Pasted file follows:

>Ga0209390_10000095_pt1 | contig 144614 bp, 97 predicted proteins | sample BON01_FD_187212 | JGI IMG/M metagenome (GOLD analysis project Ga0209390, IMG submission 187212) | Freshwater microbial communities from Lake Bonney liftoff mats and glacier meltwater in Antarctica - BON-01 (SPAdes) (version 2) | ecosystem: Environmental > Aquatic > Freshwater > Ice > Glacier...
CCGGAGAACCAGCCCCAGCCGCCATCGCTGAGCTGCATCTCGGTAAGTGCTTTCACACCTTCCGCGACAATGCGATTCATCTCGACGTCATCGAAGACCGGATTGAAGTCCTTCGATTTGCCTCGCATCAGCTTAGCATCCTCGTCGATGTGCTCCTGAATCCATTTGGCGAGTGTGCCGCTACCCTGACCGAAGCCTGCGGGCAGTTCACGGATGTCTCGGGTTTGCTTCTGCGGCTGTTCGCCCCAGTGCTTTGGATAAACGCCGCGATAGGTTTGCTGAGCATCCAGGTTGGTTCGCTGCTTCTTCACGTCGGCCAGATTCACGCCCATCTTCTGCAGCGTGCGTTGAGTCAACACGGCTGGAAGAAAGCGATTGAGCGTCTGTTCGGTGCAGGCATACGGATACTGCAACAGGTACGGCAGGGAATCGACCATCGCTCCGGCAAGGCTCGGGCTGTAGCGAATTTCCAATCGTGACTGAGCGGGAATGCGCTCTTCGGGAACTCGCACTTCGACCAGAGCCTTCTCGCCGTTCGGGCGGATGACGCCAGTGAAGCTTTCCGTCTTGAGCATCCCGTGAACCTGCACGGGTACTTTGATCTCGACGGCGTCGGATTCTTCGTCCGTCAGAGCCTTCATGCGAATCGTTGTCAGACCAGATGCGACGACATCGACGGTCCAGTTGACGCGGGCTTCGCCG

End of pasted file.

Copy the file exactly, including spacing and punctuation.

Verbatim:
>Ga0209390_10000095_pt1 | contig 144614 bp, 97 predicted proteins | sample BON01_FD_187212 | JGI IMG/M metagenome (GOLD analysis project Ga0209390, IMG submission 187212) | Freshwater microbial communities from Lake Bonney liftoff mats and glacier meltwater in Antarctica - BON-01 (SPAdes) (version 2) | ecosystem: Environmental > Aquatic > Freshwater > Ice > Glacier...
CCGGAGAACCAGCCCCAGCCGCCATCGCTGAGCTGCATCTCGGTAAGTGCTTTCACACCTTCCGCGACAATGCGATTCATCTCGACGTCATCGAAGACCGGATTGAAGTCCTTCGATTTGCCTCGCATCAGCTTAGCATCCTCGTCGATGTGCTCCTGAATCCATTTGGCGAGTGTGCCGCTACCCTGACCGAAGCCTGCGGGCAGTTCACGGATGTCTCGGGTTTGCTTCTGCGGCTGTTCGCCCCAGTGCTTTGGATAAACGCCGCGATAGGTTTGCTGAGCATCCAGGTTGGTTCGCTGCTTCTTCACGTCGGCCAGATTCACGCCCATCTTCTGCAGCGTGCGTTGAGTCAACACGGCTGGAAGAAAGCGATTGAGCGTCTGTTCGGTGCAGGCATACGGATACTGCAACAGGTACGGCAGGGAATCGACCATCGCTCCGGCAAGGCTCGGGCTGTAGCGAATTTCCAATCGTGACTGAGCGGGAATGCGCTCTTCGGGAACTCGCACTTCGACCAGAGCCTTCTCGCCGTTCGGGCGGATGACGCCAGTGAAGCTTTCCGTCTTGAGCATCCCGTGAACCTGCACGGGTACTTTGATCTCGACGGCGTCGGATTCTTCGTCCGTCAGAGCCTTCATGCGAATCGTTGTCAGACCAGATGCGACGACATCGACGGTCCAGTTGACGCGGGCTTCGCCG